While Palestinians have been busy impeding the coronavirus outbreak, the scope of violence by Jewish settlers in the occupied territories has increased in severity with reports showing a wide-scale campaign of attacks on Palestinian herders and farmers.
In the occupied Jordan Valley, the settlers were seen damaging wide swaths of farmlands, stealing tractors and scores of animals, and opening fire at Palestinian shepherds, as reported by the Middle East Monitor on Monday.
Around 400,000 Israelis live in settlements that dot the West Bank and range in size from large towns to tiny hamlets.
The international community regards all Israeli settlements in the occupied Palestinian territories to be illegal and a major obstacle to peace in the Middle East. The area, captured by Israel in 1967, is not sovereign Israeli territory and Palestinians living there are not Israeli citizens and do not have the right to vote. Israeli Prime Minister Benjamin Netanyahu has embarked on a settlement-building spree during U.S. President Donald Trump’s tenure and has promised to annex the strategic Jordan Valley. Since the unveiling of the unilateral Mideast initiative, Netanyahu has promised to charge ahead immediately with annexing the settlements.
Palestinian towns and villages in the West Bank are frequently targeted by extremist Jewish settlers. Israeli daily Haaretz reported last year that settler attacks on West Bank Palestinians had tripled in 2018, with at least 482 separate attacks recorded last year, up from 140 attacks in 2017. According to the newspaper, attacks ranged from assaulting Palestinians and vandalizing their property to cutting down trees belonging to Palestinian farmers. The age of the settlers who committed the attacks ranges between 14 and 19, the newspaper reported. Last year, more than 160 cars were reportedly vandalized in a Palestinian neighborhood of Jerusalem with anti-Arab slogans scrawled nearby, in a suspected hate crime.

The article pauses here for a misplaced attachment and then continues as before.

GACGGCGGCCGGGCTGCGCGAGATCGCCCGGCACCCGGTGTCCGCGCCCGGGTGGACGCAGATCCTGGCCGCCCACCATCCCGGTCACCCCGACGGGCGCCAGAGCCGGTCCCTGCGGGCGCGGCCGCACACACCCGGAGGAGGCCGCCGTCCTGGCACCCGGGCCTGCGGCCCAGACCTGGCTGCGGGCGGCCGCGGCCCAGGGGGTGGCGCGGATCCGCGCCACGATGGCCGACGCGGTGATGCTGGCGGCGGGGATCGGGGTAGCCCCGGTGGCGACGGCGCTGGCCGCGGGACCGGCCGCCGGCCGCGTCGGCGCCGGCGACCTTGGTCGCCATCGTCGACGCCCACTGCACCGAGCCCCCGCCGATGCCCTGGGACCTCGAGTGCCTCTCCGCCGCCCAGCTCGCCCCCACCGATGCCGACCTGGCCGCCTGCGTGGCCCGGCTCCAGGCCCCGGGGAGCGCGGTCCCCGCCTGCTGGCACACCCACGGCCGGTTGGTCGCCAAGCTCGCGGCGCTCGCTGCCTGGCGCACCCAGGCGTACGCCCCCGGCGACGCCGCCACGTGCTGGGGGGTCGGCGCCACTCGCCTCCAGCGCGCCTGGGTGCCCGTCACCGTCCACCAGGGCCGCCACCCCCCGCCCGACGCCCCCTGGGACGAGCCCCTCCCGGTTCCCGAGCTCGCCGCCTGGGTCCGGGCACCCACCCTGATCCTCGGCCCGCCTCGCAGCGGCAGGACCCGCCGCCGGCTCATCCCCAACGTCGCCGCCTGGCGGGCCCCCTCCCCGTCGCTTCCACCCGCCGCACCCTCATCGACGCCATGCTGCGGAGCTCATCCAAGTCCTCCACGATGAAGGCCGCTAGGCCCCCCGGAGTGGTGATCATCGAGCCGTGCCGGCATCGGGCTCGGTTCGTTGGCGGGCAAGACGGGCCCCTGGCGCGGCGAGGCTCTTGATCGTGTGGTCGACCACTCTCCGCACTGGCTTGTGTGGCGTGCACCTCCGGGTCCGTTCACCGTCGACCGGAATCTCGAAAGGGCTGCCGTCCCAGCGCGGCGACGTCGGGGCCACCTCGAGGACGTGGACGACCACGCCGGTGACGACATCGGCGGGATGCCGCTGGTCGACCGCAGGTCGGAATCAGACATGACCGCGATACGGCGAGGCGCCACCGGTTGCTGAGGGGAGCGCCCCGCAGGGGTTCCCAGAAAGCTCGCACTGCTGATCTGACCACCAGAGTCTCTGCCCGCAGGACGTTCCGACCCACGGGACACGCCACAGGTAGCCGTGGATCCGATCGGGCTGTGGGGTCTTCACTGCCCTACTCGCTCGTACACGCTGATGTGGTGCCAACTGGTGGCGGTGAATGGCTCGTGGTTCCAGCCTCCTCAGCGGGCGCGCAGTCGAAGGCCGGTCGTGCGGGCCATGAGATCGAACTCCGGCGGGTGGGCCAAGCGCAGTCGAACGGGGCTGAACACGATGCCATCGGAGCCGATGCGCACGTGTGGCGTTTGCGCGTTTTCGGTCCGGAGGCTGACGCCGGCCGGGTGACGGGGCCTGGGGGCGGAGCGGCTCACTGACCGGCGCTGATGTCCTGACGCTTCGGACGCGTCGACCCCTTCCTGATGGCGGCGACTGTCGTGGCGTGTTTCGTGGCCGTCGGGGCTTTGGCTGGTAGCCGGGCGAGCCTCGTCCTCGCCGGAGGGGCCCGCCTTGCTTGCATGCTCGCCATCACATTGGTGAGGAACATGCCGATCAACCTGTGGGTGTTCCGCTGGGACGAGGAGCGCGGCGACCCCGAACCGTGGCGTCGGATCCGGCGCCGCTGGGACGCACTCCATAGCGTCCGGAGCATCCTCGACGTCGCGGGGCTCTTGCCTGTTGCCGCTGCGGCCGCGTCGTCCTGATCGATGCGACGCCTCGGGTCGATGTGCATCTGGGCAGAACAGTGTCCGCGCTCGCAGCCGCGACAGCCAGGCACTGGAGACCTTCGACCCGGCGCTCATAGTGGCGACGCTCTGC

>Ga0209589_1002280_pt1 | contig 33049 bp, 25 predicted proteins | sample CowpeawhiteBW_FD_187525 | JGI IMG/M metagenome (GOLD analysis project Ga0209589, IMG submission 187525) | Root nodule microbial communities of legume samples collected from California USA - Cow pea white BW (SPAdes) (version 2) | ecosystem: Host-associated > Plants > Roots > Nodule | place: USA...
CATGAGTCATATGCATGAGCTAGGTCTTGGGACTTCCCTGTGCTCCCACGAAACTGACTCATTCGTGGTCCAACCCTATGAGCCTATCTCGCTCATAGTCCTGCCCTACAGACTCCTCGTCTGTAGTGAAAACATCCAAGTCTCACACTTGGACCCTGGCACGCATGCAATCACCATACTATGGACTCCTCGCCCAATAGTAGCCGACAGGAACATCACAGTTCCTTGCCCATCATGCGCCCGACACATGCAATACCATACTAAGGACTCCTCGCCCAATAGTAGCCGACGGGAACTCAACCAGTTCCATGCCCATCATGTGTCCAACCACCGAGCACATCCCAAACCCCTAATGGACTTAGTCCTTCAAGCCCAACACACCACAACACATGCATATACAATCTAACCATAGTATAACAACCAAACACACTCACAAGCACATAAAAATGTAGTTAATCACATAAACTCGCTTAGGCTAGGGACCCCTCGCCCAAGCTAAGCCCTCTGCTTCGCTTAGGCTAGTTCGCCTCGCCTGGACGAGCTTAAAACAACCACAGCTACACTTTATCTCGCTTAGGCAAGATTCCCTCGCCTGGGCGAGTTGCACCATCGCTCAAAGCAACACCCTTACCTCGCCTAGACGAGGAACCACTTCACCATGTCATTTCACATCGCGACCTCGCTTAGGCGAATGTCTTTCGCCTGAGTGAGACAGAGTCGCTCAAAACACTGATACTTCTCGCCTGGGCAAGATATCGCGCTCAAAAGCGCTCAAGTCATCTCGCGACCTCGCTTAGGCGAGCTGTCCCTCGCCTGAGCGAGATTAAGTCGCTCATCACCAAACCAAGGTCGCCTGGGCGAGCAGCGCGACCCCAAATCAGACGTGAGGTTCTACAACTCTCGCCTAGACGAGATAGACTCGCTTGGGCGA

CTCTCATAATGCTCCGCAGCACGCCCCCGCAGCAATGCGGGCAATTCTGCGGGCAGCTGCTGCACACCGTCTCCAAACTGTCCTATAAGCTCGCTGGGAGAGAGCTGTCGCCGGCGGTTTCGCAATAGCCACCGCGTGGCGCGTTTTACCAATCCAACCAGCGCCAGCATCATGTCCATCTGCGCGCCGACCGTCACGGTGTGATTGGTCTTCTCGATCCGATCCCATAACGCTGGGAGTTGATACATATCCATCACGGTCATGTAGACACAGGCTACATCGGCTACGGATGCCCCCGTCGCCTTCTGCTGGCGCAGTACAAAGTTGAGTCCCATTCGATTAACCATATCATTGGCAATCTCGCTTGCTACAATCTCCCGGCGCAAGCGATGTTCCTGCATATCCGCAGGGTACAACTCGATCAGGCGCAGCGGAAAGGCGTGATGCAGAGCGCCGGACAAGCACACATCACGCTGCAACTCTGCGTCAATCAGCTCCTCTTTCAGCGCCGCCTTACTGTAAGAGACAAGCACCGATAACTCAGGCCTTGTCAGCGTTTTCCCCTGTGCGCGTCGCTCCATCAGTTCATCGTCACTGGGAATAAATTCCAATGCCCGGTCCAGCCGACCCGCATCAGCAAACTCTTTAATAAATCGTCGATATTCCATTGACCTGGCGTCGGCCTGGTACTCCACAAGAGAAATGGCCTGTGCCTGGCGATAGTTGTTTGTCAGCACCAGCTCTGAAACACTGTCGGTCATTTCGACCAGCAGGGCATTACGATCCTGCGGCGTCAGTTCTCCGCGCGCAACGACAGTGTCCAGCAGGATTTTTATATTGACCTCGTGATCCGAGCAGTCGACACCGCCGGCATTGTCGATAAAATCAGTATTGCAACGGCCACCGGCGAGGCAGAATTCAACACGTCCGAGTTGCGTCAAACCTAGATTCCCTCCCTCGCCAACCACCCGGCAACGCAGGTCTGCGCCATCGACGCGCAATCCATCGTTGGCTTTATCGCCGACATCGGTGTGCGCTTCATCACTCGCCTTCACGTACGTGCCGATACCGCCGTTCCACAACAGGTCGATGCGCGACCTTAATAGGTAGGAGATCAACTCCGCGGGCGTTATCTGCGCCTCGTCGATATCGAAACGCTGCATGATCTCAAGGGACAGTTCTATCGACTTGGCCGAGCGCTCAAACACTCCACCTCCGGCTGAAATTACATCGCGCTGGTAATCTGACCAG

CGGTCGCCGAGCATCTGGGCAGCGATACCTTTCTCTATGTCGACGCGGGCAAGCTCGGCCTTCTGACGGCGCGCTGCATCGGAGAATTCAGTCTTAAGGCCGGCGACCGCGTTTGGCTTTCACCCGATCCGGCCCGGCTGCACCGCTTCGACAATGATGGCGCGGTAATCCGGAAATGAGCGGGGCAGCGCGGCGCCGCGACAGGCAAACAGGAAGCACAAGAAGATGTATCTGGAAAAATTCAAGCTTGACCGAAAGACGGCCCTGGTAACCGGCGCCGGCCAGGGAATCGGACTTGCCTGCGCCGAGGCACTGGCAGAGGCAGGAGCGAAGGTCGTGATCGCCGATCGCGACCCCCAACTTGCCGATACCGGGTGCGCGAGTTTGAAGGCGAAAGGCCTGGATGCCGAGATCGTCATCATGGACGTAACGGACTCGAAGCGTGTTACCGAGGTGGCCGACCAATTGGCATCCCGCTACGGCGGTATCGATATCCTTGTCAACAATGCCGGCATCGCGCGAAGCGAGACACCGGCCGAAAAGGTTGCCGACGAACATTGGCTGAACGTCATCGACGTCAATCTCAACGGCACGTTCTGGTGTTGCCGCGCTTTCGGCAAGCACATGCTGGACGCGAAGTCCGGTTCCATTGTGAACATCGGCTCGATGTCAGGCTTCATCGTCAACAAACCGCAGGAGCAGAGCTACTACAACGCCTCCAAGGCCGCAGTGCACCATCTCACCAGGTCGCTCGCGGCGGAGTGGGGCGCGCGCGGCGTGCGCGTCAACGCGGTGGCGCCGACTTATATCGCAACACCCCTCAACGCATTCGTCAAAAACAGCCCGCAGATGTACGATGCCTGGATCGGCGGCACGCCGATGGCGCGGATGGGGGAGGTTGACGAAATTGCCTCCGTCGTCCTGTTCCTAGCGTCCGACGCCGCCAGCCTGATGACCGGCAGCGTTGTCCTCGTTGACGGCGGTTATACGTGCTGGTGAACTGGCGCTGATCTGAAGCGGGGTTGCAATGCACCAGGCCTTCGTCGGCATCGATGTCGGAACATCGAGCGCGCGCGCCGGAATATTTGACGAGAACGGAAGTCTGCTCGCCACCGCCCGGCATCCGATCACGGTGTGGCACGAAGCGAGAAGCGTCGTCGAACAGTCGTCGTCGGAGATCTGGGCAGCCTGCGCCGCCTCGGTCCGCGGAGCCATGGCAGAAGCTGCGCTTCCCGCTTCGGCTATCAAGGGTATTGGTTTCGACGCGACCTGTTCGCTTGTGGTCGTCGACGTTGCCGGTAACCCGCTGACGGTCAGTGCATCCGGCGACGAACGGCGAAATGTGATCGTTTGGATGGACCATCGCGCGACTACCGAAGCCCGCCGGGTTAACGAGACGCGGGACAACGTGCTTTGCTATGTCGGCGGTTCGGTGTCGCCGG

More than 7,000 Palestinian-owned trees were vandalized in 2018, according to the U.N. In the whole of 2017, the figure was less than 6,000, and the year before, it was only 1,600. In many places, Palestinian farmers say they face intimidation and violence from nearby settlers and call in support from foreign and Israeli advocates, including Jewish rabbis, to protect them and their crops. Rights groups also charge that Palestinian crops have long been vandalized by settlers without any serious effort by the authorities to stop it.
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